Before these procedures can be carried out, robotic surgery requires the use of computer imaging to diagnose and perform the operation. These imaging modalities can generate either 3-D figures through computed tomography (CT) and magnetic resonance imaging (MRI) or 2-D ones through ultrasonography, fluoroscopy, and X-ray radiography. Out of the various methods of imaging, the main one in use is computer tomography (CT). CT scans use back projection and detectors to obtain cross-section images that are particularly useful when diagnosing cancers and viewing the chest and the abdomen. This kind of imaging is critical to diagnosis. Because these images can pinpoint pathologies, the surgeon is given a great degree of precision in guiding the instruments around healthy tissue with minimal injury. However, before the procedure can be carried out, there are three steps that must be overcome: planning, registration, and navigation. Planning is achieved through the careful observation of the images that are generated through these different imaging modalities. The surgeon uses this information to determine surgical pathways and methodologies. Following this step, the surgeon must coordinate the image data with the actual patient in a process known as registration. Once this is achieved, a surgeon or robot can implement the navigation step. Using the planning and images, surgeons can manually guide instruments through the patient (computer-assisted) or robotic arms can carry out the procedure (robotic) using sensor feedback. The decision between robotic or manual navigation depends on cost, safety concerns, difficulty of execution, and other factors. These variables are changing, however, with the advent of cheaper robotic production methods and added safety features.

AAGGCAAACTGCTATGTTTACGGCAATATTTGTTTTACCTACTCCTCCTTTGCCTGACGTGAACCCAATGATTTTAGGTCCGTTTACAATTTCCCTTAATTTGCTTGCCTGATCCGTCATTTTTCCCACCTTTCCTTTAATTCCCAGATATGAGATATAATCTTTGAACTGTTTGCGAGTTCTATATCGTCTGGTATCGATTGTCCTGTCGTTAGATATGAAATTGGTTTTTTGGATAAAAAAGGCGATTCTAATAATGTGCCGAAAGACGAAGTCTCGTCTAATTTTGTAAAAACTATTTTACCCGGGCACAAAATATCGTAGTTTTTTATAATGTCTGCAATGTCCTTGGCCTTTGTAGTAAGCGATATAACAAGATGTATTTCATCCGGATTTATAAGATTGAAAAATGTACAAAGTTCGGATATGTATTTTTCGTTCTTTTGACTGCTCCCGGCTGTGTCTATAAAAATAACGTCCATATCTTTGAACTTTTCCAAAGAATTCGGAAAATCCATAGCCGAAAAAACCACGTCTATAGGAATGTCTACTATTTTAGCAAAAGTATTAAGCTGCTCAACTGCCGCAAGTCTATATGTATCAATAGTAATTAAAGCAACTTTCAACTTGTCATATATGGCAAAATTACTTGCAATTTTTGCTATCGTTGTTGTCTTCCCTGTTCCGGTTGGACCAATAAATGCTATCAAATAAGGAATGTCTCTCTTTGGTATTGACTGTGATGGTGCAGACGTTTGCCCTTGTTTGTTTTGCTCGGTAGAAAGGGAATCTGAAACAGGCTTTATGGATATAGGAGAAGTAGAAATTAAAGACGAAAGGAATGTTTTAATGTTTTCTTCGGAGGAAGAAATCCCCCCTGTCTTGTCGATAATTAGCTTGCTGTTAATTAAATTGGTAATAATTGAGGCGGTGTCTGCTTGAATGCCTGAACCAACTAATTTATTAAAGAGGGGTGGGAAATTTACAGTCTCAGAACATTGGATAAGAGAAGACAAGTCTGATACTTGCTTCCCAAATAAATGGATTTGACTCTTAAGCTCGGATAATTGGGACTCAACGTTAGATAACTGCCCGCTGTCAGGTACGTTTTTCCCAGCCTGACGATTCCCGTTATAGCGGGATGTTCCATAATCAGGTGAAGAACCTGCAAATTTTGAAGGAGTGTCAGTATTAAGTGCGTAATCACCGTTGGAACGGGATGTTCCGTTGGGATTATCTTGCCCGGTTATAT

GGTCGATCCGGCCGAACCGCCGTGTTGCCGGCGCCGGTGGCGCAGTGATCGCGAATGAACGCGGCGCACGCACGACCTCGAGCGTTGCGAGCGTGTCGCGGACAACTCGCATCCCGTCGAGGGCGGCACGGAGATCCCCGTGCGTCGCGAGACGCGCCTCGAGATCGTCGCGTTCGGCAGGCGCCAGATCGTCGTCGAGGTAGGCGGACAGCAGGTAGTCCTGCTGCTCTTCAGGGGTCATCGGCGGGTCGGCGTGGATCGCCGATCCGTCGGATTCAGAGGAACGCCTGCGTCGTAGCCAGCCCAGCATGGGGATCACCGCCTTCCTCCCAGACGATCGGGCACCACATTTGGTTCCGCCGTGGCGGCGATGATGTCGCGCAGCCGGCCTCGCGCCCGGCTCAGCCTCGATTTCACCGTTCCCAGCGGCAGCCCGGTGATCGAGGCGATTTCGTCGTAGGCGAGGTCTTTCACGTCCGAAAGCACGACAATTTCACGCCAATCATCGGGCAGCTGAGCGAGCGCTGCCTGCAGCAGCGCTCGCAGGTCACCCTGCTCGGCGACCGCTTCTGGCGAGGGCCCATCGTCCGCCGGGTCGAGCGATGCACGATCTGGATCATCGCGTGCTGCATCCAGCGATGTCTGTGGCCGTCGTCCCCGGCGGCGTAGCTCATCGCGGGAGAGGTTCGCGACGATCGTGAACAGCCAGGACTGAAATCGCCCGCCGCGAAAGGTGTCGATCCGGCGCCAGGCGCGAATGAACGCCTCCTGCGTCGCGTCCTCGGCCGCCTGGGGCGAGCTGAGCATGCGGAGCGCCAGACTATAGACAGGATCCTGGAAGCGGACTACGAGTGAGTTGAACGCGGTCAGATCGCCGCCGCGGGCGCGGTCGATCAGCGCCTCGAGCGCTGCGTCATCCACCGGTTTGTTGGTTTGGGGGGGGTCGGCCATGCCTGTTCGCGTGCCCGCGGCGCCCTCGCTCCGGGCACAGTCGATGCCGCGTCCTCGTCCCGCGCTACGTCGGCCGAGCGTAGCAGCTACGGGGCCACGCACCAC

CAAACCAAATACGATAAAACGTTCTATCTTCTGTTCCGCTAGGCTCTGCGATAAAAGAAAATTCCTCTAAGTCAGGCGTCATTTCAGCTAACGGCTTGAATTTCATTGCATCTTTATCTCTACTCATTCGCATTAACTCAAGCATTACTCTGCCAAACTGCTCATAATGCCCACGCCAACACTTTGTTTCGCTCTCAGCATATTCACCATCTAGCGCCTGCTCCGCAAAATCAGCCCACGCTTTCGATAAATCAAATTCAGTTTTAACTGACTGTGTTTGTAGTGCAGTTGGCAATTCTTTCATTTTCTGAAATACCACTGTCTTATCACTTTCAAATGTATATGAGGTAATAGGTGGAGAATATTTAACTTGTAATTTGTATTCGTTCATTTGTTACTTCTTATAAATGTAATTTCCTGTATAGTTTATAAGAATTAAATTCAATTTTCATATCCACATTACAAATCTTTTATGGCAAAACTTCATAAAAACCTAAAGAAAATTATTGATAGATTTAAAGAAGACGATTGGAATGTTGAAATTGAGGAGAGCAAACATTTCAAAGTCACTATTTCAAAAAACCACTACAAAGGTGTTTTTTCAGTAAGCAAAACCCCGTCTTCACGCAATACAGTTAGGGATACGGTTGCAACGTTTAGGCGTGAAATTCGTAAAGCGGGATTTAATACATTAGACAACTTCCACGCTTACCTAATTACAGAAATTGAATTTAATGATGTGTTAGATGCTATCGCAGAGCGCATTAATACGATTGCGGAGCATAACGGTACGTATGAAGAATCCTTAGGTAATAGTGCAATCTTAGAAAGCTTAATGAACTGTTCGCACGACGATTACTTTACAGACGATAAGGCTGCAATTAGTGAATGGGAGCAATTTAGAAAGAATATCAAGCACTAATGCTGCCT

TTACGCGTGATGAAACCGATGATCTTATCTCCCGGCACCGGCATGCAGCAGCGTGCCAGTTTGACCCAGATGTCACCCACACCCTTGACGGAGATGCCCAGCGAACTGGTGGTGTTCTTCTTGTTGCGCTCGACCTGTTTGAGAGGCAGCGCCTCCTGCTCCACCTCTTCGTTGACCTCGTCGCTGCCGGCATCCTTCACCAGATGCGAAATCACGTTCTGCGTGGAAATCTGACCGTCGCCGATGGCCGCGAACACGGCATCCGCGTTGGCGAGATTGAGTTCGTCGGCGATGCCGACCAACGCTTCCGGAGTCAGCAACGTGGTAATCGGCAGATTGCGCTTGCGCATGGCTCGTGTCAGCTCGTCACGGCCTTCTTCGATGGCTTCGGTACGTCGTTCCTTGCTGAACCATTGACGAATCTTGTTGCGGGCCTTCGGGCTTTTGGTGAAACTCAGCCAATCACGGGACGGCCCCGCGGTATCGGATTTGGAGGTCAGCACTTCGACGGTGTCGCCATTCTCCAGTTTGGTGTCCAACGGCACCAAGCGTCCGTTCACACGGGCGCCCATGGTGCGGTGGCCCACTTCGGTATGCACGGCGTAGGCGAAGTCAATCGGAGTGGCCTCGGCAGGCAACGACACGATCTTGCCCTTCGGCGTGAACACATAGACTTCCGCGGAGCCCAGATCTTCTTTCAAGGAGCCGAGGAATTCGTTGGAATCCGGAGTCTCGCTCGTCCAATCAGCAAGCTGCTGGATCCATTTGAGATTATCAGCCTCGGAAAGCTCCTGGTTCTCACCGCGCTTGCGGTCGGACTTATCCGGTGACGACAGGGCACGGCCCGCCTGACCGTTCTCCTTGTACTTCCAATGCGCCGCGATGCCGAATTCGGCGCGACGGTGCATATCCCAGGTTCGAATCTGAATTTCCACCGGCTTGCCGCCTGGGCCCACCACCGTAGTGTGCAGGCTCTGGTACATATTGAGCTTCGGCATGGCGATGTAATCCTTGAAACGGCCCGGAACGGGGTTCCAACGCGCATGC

Because computer-assisted and robotic surgeries are so integrated, the advanced imaging techniques and robotics we explore will be classified as robotic surgery, or computer-assisted robotic surgery. Even if nothing is ever one hundred percent safe, devices have the potential to be fatal if they malfunction. Therefore, considerable consternation exists in the medical field over these equipment. Industries have attempted to reduce these risks through redundant sensors and robot movement barriers, but these safety features increase cost, making them inaccessible to some physicians. Nevertheless, robotic arms can access the body much easily through the small incisions than a surgeon can, and can integrate large amounts of data and images to access areas deep within the body with precision. And though they cannot process qualitative information to make judgments during the surgery, they are still able to filter out hand tremors and scale the surgeon’s large movements into smaller ones in the patient.